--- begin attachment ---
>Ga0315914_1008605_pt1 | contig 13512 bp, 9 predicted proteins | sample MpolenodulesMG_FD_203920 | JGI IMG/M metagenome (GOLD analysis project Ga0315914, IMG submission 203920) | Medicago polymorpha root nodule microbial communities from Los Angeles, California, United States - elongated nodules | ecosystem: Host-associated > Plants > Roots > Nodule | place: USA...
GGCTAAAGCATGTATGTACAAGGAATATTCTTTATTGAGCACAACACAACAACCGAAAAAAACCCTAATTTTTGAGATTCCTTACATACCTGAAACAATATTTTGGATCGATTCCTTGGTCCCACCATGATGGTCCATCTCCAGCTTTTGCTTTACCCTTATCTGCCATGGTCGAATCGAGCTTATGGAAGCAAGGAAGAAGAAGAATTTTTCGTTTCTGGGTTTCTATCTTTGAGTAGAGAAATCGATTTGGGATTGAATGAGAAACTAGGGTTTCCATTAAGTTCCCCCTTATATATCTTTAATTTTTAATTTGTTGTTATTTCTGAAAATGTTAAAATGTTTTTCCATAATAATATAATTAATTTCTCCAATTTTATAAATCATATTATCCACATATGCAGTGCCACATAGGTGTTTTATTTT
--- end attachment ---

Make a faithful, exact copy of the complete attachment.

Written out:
>Ga0315914_1008605_pt1 | contig 13512 bp, 9 predicted proteins | sample MpolenodulesMG_FD_203920 | JGI IMG/M metagenome (GOLD analysis project Ga0315914, IMG submission 203920) | Medicago polymorpha root nodule microbial communities from Los Angeles, California, United States - elongated nodules | ecosystem: Host-associated > Plants > Roots > Nodule | place: USA...
GGCTAAAGCATGTATGTACAAGGAATATTCTTTATTGAGCACAACACAACAACCGAAAAAAACCCTAATTTTTGAGATTCCTTACATACCTGAAACAATATTTTGGATCGATTCCTTGGTCCCACCATGATGGTCCATCTCCAGCTTTTGCTTTACCCTTATCTGCCATGGTCGAATCGAGCTTATGGAAGCAAGGAAGAAGAAGAATTTTTCGTTTCTGGGTTTCTATCTTTGAGTAGAGAAATCGATTTGGGATTGAATGAGAAACTAGGGTTTCCATTAAGTTCCCCCTTATATATCTTTAATTTTTAATTTGTTGTTATTTCTGAAAATGTTAAAATGTTTTTCCATAATAATATAATTAATTTCTCCAATTTTATAAATCATATTATCCACATATGCAGTGCCACATAGGTGTTTTATTTT